Purveyors of literal theatre, the kind where a ship’s a ship and a castle has ramparts, will usually make a hash of Tristan und Isolde because Wagner appropriated the ancient tale for metaphysical rather than historical purposes. It is the most interior of operas, a conduit for life’s abstract compulsions: ardour, yearning and desire. At the basic level it’s an opera of hormones, not happenings; fathoms deeper it explores human experience at a point where sense is dumb and flesh retires – as close to heaven and hell as it’s possible to go without first having to die.

The tale of Isolde and her enemy, the warrior Tristan, with whom she becomes forever conjoined through the accidental administration of a love potion rather than a poison, isn’t about feuds and kingdoms, it’s about sex – ‘la petite mort’. Not that we need to see any onstage coupling; Wagner put all that into his music, closing in and magnifying it. It’s all there, larger than any life; but it remains unfulfilled – unlike its companion, death.

Director Pierre Audi is good at the former but less adept at the latter, which smacks of deleted scenes from Game of Thrones. (Jam in the knife! Ram home the spear!) Amid designer-primitive costumes and peasant wigs, Christof Hetzer’s sets have a jumbled aesthetic. Vast nautical bulwarks (Act I) give way to a Cornish dinosaur graveyard (Act II) and a chic stage-within-a-stage (Act III). Clean geometric shapes clash with the primitive like that earth-visiting monolith in 2001: A Space Odyssey, so much so that I half-expected Melot (Andrew Rees) to chuck a bone in the air.

Musically, though, this Glyndebourne-sized Tristan und Isolde at the Théâtre des Champs-Élysées is rapturous. Daniele Gatti conducts with tempo choices that border on the brisk, yet there are moments when he draws out motifs and luxury moments (the Tristan chord!) to impossible lengths. On paper that appears self-indulgent; in performance, time stood still. It helped that the playing of the Orchestre National de France was distinguished, with Laurent Decker’s cor anglais solo in the final act the most hypnotically exquisite I’ve heard. Small wonder Gatti beckoned him onstage at the curtain.

The eponymous pair are so well matched that it’s hard to believe Rachel Nicholls was only brought in as a late replacement when Emily Magee withdrew after three weeks of rehearsal. You’d never know it. She and Heldentenor Torsten Kerl complement each other with unforced vocal beauty: they sing the score with a complete absence of excess baggage. There is no squall or big vibrato or weighty ‘monster’ singing, just unflagging power and, where needed, reserves of volume produced with astonishing clarity. Christian Thielemann recently described Wagner’s characters as “a crazy couple hovering on the verge of what is humanly possible”, but these two take it in their stride.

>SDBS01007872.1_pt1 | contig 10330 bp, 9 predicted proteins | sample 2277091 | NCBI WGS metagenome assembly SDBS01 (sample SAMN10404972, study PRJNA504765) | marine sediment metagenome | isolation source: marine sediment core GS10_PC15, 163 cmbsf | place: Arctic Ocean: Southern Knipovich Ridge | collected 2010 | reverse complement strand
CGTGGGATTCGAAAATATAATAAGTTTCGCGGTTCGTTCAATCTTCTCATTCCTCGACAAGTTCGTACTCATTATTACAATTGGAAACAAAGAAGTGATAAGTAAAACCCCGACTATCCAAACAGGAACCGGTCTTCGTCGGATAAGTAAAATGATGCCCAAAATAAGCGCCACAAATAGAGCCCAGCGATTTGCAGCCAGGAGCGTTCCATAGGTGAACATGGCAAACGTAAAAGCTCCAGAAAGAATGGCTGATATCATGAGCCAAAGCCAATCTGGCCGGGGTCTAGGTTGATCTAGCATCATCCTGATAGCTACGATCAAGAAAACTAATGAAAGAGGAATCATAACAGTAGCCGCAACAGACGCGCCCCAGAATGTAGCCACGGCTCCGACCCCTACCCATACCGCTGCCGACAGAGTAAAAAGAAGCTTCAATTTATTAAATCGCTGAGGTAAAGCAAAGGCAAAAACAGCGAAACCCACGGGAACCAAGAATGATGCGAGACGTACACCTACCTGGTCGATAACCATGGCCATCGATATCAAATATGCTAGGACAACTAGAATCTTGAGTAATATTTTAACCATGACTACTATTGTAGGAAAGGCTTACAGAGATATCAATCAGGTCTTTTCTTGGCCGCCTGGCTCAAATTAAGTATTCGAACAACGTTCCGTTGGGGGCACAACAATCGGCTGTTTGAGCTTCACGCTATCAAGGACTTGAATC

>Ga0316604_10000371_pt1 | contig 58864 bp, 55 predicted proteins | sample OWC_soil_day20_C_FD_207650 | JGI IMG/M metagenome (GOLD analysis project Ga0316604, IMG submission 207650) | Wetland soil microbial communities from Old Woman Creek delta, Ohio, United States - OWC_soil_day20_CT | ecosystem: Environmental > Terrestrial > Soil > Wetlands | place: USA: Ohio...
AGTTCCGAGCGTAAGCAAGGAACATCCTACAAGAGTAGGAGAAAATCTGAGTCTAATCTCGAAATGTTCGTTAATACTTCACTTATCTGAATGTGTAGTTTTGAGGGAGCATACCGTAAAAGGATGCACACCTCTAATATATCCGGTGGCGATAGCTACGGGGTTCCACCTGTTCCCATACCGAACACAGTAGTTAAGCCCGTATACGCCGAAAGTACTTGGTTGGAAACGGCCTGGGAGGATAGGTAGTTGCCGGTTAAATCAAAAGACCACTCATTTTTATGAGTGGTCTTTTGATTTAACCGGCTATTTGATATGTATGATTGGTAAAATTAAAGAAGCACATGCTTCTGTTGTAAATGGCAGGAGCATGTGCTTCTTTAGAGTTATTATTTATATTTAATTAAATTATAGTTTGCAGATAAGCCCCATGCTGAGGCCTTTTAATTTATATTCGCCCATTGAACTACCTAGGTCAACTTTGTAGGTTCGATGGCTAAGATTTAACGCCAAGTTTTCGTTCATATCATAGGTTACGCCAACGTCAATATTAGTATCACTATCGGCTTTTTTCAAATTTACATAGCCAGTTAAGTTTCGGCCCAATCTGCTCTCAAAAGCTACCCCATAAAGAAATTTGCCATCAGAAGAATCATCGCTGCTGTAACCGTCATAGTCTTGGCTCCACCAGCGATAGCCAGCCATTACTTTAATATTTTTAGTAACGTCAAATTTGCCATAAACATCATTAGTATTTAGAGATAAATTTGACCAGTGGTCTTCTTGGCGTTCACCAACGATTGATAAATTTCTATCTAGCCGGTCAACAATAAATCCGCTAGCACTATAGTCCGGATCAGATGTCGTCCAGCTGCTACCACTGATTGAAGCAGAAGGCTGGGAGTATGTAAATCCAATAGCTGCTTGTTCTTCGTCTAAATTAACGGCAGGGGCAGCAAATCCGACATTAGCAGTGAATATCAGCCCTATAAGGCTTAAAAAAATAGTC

Kerl, despite a tendency to screw his eyes into a snarl during the big moments, brings lyrical sweetness and pathos to his role; Nicholls marks her ascent to the Wagnerian top table with singing of a limpid ecstasy that recalls Margaret Price in the Carlos Kleiber recording (although Isolde was a role Price never dared assume in live performance). Their erotic duet in the second act is ineffably moving – a highlight of the year in music.

Indeed, every cast member sings with impressive technical and idiomatic command. Audi’s probing way with the secondary characters helps sustain dramatic interest, with only the excellent Rees’s Melot stuck in a two-dimensional existence as the voice of poison, crippled both in form and nature. Michelle Breedt is a haunted, troubled Brangäne, Brett Polegato’s soldierly Kurwenal a staunch ally to Tristan (you’ll easily imagine him carrying the burly Kerl on his shoulders to the boat) and Steven Humes an uncharacteristically humane King Marke, driven more by sorrow than anger.

I take issue with Audi’s closing flourish, though. He presents Nicholls in severe silhouette for the Liebestod, completely still and facing out, as though transported from the human drama to somewhere entirely other. That, surely, is the wrong story. Isolde’s song of ecstasy is too human to be sung from beyond the grave: it transports her towards death; it doesn’t arise from the memory of life.